Summary of the Lent-Easter 2022 issue of Doxology.
Founded in 1984, Doxology: a journal of worship and the sacramental life is a quarterly, peer-reviewed journal of liturgical scholarship bridging academic and church communities. It is published by the Order of Saint Luke, a dispersed ecumenical religious order founded by Methodists. The Order currently includes United Methodists, Lutherans, Episcopalians, Baptists, members of Holiness movement churches, and many others. Doxology publishes work by established and emerging liturgical scholars to address historical, theological, and cultural questions about Christian worship and the sacramental life.
Notes towards a Liturgy of Lament
Frank C. Senn
Church life has been interrupted during the coronavirus by an inability to gather in assembly over long periods of time. While we have become adept at using Zoom and other technologies, regular liturgical and sacramental practices have been necessarily suspended for months at a time and even now are practices not fully restored. Among the kinds of worship that were developed during the past two years of the COVID-19 global pandemic, the one type that has not been explored is lament. This article asks why that is, showing the wealth of ways that the Christian tradition has approached lament in the past. In so doing, it also proposes some ways in which Christians of today can reclaim that tradition to grapple liturgically with the threat of disease, climate change, and other present issues.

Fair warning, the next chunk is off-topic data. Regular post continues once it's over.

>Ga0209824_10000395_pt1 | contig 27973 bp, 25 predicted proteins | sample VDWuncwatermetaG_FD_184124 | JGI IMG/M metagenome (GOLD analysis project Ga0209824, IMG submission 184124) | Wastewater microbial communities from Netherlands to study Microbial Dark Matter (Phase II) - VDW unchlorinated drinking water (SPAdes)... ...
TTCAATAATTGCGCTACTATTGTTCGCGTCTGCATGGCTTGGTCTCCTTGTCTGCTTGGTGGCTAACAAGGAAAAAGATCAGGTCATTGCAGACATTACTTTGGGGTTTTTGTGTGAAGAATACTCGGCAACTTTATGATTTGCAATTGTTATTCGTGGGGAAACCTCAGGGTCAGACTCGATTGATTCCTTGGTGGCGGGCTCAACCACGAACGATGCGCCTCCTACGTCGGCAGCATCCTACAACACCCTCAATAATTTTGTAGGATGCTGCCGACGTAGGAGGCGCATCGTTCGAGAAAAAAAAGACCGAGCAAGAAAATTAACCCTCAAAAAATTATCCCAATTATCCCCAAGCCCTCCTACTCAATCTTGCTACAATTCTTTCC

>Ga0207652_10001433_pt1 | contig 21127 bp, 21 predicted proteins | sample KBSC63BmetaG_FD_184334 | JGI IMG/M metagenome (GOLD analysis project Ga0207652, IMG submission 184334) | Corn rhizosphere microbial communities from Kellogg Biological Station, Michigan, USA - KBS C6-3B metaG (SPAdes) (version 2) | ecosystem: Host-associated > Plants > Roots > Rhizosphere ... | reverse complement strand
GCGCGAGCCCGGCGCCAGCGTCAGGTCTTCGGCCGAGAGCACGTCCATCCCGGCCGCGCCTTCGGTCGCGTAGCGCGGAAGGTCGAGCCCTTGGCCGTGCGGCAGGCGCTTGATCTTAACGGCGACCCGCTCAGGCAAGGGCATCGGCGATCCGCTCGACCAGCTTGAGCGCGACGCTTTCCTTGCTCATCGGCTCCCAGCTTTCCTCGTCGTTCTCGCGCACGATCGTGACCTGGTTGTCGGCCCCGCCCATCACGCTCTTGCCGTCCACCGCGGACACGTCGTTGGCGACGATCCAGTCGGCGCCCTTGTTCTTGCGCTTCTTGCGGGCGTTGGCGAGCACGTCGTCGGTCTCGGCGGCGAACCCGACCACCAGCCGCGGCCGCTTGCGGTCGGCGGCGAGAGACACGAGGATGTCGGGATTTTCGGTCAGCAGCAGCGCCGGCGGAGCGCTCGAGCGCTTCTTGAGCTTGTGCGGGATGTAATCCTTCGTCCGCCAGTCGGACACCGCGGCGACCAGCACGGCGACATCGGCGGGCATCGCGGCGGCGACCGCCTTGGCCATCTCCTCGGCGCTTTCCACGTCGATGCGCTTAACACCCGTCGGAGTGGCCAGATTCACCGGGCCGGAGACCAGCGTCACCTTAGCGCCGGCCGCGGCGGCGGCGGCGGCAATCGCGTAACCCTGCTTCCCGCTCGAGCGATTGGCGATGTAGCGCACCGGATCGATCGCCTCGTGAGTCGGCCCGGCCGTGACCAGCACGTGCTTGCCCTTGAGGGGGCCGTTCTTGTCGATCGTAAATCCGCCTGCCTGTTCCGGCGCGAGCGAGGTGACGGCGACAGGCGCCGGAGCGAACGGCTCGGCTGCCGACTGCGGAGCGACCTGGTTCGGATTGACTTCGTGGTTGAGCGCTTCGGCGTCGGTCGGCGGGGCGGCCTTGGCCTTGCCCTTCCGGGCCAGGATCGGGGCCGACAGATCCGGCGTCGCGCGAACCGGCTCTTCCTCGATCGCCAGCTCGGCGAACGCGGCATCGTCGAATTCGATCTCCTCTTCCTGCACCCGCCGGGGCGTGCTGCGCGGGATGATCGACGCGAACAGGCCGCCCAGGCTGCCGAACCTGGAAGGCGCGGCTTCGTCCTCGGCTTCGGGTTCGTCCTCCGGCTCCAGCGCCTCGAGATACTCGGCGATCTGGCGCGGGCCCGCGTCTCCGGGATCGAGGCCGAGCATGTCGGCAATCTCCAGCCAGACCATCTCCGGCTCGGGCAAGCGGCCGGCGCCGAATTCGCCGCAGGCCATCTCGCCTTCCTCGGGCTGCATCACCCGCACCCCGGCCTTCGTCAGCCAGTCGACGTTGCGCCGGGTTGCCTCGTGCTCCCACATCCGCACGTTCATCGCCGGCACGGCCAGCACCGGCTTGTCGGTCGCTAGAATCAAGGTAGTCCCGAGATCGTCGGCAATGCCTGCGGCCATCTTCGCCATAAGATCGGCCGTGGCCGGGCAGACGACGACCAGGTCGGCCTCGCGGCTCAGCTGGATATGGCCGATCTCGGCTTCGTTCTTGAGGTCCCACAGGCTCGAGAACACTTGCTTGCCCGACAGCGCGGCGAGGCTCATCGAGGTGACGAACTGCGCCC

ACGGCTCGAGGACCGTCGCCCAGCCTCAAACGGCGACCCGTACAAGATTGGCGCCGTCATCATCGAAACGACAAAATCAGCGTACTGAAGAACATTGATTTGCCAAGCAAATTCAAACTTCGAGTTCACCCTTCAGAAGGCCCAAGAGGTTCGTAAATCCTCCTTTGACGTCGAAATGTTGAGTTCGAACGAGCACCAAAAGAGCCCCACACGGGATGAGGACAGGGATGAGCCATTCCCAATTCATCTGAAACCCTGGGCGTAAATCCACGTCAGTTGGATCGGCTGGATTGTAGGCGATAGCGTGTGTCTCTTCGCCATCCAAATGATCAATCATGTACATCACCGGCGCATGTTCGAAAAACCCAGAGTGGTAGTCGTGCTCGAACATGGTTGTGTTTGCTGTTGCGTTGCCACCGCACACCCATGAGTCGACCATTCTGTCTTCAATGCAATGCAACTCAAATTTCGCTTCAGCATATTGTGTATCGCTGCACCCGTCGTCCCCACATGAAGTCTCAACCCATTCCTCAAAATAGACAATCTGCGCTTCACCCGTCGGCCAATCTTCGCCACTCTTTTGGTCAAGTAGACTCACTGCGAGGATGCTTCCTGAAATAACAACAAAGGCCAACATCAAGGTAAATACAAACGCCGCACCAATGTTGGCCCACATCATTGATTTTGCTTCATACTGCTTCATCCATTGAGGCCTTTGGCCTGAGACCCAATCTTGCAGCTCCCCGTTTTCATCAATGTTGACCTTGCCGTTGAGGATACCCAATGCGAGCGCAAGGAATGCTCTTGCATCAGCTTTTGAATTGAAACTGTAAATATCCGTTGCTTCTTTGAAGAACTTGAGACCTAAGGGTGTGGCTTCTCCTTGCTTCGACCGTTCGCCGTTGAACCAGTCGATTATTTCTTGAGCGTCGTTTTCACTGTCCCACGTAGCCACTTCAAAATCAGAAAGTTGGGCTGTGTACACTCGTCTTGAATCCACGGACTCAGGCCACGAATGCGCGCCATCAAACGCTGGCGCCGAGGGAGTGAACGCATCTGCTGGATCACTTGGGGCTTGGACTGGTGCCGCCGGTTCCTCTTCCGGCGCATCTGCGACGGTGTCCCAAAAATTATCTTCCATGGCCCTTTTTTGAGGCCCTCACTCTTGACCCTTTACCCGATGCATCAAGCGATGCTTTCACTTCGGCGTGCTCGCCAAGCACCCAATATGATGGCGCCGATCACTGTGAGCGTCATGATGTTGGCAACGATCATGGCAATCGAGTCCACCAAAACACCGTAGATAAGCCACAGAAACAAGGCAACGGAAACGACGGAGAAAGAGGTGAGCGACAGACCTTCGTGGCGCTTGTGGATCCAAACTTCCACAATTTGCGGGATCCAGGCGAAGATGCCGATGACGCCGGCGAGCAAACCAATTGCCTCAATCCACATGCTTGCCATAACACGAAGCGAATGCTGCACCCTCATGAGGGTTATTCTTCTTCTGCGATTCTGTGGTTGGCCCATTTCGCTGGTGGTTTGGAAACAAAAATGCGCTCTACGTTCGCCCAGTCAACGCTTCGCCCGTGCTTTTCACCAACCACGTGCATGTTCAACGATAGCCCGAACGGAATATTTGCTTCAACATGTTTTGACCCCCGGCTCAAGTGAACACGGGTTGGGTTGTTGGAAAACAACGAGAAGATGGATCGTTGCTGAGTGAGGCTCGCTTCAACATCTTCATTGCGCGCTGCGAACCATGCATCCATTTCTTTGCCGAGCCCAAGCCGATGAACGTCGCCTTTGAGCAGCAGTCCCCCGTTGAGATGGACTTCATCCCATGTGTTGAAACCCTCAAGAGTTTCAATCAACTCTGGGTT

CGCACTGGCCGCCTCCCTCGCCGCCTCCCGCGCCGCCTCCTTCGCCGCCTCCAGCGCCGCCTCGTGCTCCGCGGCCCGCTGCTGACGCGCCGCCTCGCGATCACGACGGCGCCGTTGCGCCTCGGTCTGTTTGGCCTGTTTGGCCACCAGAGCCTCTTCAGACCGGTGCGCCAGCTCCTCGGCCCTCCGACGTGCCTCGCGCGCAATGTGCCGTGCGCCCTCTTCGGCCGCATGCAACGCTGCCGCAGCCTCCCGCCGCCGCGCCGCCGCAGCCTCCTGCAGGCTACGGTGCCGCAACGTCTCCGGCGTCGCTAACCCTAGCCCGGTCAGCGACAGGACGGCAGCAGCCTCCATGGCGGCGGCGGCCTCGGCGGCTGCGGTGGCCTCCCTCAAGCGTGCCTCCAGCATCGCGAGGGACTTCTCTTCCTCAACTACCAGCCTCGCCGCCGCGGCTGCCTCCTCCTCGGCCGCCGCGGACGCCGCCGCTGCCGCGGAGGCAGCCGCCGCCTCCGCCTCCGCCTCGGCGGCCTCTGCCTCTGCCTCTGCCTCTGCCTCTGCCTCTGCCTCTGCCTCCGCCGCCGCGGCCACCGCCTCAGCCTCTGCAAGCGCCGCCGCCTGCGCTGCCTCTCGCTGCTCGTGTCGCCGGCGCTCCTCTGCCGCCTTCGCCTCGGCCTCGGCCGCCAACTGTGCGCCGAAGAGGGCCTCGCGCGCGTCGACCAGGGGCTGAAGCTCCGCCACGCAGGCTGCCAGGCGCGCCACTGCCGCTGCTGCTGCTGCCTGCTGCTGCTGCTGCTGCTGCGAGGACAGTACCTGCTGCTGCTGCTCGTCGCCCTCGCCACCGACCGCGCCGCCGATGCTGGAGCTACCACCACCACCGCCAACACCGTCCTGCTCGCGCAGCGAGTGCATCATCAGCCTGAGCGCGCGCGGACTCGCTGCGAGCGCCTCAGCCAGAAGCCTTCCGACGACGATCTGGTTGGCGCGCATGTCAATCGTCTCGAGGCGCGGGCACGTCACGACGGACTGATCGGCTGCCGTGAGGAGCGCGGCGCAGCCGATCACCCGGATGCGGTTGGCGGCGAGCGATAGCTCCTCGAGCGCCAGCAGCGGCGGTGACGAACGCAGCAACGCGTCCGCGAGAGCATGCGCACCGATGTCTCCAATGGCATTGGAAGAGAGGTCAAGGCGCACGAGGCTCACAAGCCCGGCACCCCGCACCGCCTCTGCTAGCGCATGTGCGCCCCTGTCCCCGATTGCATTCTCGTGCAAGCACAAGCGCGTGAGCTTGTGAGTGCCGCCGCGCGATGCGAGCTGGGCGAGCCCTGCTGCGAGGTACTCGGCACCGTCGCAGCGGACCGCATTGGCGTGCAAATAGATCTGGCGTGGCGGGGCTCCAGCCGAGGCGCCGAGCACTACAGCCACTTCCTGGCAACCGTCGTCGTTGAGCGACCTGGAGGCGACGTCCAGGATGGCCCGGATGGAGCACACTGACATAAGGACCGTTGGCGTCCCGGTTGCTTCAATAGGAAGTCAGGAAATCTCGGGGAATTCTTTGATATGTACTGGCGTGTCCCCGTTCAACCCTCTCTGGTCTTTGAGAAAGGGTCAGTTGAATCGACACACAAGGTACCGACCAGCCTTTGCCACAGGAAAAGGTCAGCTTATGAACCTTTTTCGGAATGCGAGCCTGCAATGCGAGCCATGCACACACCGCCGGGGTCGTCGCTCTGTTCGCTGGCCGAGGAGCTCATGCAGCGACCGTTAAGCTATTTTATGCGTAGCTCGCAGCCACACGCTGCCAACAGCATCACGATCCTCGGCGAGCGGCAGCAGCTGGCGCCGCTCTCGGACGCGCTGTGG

Throwback Theology Column: “This is My Body” from the First Homily on the Betrayal of Jesus
Introduction by Rebecca L. Holland, OSL
St. John Chyrsostom (347- 407) was born in Antioch and became the archbishop of Constantinople. He studied law under the distinguished pagan rhetorican, Libanias. In this excerpt, which is entitled, “This Is My Body,” Chrysostom opens by warning of the danger of riches (a common theme throughout his preaching and teaching). He then explores both the spiritual and corporeal aspects of Christ’s perfect sacrifice. He examines the multiple layers of meaning in the sacrament of holy communion, and lifts up a rich image of there being both spiritual and physical elements at the Lord’s Table. Finally, he closes with a call for peace and reconciliation that is especially timely for our modern world.
LITURGICAL MATERIAL AND MISCELLANY
New Year’s Eve Lament Liturgy
Frank C. Senn
Three Confession Prayers
Sung Grace: “Hospitality in the Image of Christ”
Commentary by Sarah Mount Elewononi, OSL
“Wherewith thou shalt do signs”
Cara Ellen Modisett
“Might We See Jesus Living”
MERLE’S TUNE, text by James Hart Brumm
Joshua Zentner-Barrett reviews Lisa Allen, A Womanist Theology of Worship: Liturgy, Justice, and Communal Righteousness.
Heather Josselyn-Cranson, OSL, reviews The Eyes of Tammy Faye, written by Abe Sylvia, directed by Michael Showalter.